The media keep feeding us more doomsday stories of fear that never come true. Modern man seems to be an "apocoholic," always craving more frightening predictions of apocalyptic doom. Why do people keep falling for it?
Best-selling ecologist Paul Ehrlich said in 1968: “The battle to feed all of humanity is over. In the 1970s ["and 1980s" was added in a later edition] the world will undergo famines—hundreds of millions of people are going to starve to death.” Jimmy Carter said in a speech in 1977: “We could use up all of the proven reserves of oil in the entire world by the end of the next decade.”
Laughable, except that people actually believed this junk. And continue to believe similar predictions of doom. Why do they keep getting it so wrong? And why do people fall for it? Matt Ridley (Wired Magazine) spells it all out in an excellent article on this topic.
Predictions of global famine and the end of oil in the 1970s proved just as wrong as end-of-the-world forecasts from millennialist religious zealots. Since Rachel Carson’s Silent Spring kickstarted the modern environmentalist movement in 1962, prophecies of doom on a colossal scale have become routine. The past 50 years have brought us warnings of population explosions, global famines, oil exhaustion, climate catastrophes, plagues, Y2K bugs, water wars, mineral shortages, ozone holes, acid rain, nuclear winters, mad cow epidemics, and cell-phone-induced brain-cancer epidemics. So far all of these predictions have turned out to be exaggerated.
In 1976 people were panicked about swine flu. Then in the 1980s, the media scared the hell out of Americans with the threat of the heterosexual AIDS epidemic: "... one in five heterosexuals could be dead from AIDS at the end of the next three years. That’s by 1990." It never happened of course. Then came Ebola.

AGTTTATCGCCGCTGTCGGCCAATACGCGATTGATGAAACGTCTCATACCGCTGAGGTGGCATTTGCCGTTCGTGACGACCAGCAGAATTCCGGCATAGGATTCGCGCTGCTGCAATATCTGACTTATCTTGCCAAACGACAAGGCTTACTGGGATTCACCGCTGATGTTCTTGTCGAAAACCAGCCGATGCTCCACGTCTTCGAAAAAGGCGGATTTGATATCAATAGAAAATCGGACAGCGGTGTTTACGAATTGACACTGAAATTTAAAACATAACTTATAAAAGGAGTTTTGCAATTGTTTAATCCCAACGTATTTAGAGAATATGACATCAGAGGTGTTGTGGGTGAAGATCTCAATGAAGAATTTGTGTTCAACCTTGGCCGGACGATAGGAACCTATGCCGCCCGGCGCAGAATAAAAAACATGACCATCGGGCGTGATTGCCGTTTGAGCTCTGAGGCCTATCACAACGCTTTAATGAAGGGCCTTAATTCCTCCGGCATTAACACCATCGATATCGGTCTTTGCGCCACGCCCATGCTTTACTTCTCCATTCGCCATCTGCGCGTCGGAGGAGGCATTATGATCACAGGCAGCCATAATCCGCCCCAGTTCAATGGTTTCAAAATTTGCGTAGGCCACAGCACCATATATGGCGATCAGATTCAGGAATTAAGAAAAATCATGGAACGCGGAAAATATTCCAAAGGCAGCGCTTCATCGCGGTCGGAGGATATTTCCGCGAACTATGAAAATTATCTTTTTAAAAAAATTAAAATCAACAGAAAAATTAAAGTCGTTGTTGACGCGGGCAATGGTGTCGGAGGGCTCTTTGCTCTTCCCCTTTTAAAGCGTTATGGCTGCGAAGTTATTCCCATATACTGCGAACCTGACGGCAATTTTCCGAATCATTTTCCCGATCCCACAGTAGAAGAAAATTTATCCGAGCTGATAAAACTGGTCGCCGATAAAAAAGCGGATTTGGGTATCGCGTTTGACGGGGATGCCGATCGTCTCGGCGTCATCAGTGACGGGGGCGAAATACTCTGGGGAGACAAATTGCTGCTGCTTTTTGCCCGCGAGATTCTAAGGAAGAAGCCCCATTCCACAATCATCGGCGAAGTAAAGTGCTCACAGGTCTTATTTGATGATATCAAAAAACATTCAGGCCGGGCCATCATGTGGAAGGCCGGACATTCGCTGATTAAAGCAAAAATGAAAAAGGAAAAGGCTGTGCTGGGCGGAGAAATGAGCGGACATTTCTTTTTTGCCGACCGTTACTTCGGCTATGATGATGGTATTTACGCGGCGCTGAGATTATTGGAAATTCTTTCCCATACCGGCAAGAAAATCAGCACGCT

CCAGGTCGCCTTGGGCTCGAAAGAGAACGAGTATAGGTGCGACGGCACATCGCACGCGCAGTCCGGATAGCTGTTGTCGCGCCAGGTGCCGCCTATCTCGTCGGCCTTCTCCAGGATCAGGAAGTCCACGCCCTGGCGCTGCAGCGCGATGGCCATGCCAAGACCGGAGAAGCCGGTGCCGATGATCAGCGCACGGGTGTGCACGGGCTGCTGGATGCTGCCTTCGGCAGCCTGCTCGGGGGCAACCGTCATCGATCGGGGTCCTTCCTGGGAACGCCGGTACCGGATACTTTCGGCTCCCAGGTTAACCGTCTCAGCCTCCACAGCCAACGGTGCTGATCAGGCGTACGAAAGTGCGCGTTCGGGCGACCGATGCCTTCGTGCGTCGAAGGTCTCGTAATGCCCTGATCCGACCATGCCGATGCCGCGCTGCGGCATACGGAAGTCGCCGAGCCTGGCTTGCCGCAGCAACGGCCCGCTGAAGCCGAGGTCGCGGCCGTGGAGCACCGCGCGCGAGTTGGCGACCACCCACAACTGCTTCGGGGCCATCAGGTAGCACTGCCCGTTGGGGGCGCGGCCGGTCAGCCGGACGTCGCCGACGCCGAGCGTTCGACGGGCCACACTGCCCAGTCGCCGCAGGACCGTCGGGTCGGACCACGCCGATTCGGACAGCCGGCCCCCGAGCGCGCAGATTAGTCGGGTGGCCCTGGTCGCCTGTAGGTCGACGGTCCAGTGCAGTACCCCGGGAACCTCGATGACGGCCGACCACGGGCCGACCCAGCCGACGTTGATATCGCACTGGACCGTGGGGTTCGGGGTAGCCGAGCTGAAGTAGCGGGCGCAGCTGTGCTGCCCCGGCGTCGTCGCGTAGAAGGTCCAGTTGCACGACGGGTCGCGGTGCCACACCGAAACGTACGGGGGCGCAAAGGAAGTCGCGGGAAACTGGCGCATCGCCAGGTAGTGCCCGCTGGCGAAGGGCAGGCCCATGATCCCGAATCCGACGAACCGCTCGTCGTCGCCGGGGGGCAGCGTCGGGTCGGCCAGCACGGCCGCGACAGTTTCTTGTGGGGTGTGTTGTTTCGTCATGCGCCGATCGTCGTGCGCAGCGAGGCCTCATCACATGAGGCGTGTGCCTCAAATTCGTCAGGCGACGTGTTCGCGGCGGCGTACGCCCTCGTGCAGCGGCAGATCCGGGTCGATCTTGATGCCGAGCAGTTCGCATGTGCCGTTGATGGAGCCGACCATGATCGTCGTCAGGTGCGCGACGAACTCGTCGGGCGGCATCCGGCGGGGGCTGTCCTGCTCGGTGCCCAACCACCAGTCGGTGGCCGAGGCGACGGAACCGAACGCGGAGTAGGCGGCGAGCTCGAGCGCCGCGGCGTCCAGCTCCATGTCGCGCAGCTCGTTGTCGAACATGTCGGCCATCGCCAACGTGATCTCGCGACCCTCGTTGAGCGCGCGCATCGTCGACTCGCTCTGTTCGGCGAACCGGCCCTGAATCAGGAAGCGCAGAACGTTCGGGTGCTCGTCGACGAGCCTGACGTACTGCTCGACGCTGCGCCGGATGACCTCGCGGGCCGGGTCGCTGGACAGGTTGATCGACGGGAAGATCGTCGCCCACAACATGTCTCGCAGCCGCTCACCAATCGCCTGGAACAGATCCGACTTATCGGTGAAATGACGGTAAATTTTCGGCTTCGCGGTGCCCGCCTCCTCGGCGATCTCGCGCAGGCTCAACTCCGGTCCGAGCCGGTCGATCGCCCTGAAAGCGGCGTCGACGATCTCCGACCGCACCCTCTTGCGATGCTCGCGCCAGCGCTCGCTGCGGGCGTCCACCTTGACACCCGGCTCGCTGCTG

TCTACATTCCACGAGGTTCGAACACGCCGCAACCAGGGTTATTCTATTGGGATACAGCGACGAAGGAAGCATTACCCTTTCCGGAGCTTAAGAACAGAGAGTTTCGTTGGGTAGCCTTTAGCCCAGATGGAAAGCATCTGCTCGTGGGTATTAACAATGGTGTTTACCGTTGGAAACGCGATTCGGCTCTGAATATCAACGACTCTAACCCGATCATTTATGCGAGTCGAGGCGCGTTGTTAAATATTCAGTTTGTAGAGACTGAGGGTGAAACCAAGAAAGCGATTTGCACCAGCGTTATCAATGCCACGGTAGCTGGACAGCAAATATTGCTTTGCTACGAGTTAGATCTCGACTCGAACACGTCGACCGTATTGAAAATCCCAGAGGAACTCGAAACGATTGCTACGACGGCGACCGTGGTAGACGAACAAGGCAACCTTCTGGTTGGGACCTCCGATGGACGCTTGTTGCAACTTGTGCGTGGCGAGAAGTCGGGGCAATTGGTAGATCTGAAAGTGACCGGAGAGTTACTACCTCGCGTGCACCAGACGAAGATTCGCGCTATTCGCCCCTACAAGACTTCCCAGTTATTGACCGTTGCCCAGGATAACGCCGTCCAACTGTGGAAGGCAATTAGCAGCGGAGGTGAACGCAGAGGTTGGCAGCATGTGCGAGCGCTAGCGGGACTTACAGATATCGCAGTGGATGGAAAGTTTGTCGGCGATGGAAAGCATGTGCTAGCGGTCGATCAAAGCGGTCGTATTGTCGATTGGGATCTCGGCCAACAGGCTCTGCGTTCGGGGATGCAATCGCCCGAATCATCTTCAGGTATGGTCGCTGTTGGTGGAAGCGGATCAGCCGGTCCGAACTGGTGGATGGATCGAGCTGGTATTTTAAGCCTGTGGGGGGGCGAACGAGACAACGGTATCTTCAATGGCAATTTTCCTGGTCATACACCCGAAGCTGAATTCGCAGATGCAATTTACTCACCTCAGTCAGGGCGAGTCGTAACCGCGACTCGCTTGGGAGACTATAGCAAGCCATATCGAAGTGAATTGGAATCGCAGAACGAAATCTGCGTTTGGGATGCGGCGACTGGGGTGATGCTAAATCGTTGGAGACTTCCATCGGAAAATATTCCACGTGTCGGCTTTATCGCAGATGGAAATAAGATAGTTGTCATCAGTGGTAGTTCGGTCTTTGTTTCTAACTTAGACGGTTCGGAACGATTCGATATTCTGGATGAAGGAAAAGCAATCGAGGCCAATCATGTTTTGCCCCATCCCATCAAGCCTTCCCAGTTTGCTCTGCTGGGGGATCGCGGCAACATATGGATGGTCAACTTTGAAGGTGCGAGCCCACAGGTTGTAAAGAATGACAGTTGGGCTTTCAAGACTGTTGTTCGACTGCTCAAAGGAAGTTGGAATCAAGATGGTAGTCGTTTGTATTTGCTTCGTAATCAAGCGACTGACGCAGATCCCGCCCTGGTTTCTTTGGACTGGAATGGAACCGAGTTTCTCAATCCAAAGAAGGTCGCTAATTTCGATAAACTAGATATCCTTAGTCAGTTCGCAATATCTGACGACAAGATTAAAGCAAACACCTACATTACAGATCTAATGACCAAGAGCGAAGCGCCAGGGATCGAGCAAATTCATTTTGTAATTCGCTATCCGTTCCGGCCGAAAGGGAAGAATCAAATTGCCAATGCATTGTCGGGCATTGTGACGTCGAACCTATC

The biggest threat of all is "us." Humans are the disease that must be eradicated. Activists like Paul Watson of the Sea Shepherd Conservation Society: “We need to radically and intelligently reduce human populations to fewer than one billion." And other experts agreed. “It is already too late to avoid mass starvation,” said Denis Hayes, organizer of the first Earth Day in 1970. Sending food to India was a mistake and only postponed the inevitable, William and Paul Paddock wrote in their best seller, Famine—1975!
Ever since Thomas Robert Malthus, doomsayers have tended to underestimate the power of innovation. In reality, driven by price increases, people simply develop new technologies.
In the 1970s experts were predicting that lead, zinc, tin, gold, and silver would all be gone by 1990, bringing about a collapse of civilization when we'd no longer have the raw materials to make machinery. These claims were soon being repeated in schoolbooks. We were told that the world’s known supplies of oil, tin, copper, and aluminum will be used up within our lifetime. The fearmongers scare us repeatedly with dubious predictions. And many people are gullible enough to believe this nonsense. Just take a look at the results of a famous wager between Paul Ehrlich and economist Julian Simon when the metals did not run out. Indeed, they grew cheaper.
Over the past half century, none of these threatened eco-pocalypses have played out as predicted. With a track record like this, why do people keep on falling for various cataclysmic claims? Humanity is a fast-moving target. We will combat our ecological threats in the future by innovating to meet them as they arise. We always do.
Apocalypse Not: Here’s Why You Shouldn’t Worry About End Times
by Matt Ridley (Wired Magazine)
Doomsayer Paul Ehrlich Strikes (Out) Again
by Michael Fumento
The Myth of Heterosexual AIDS
by Michael Fumento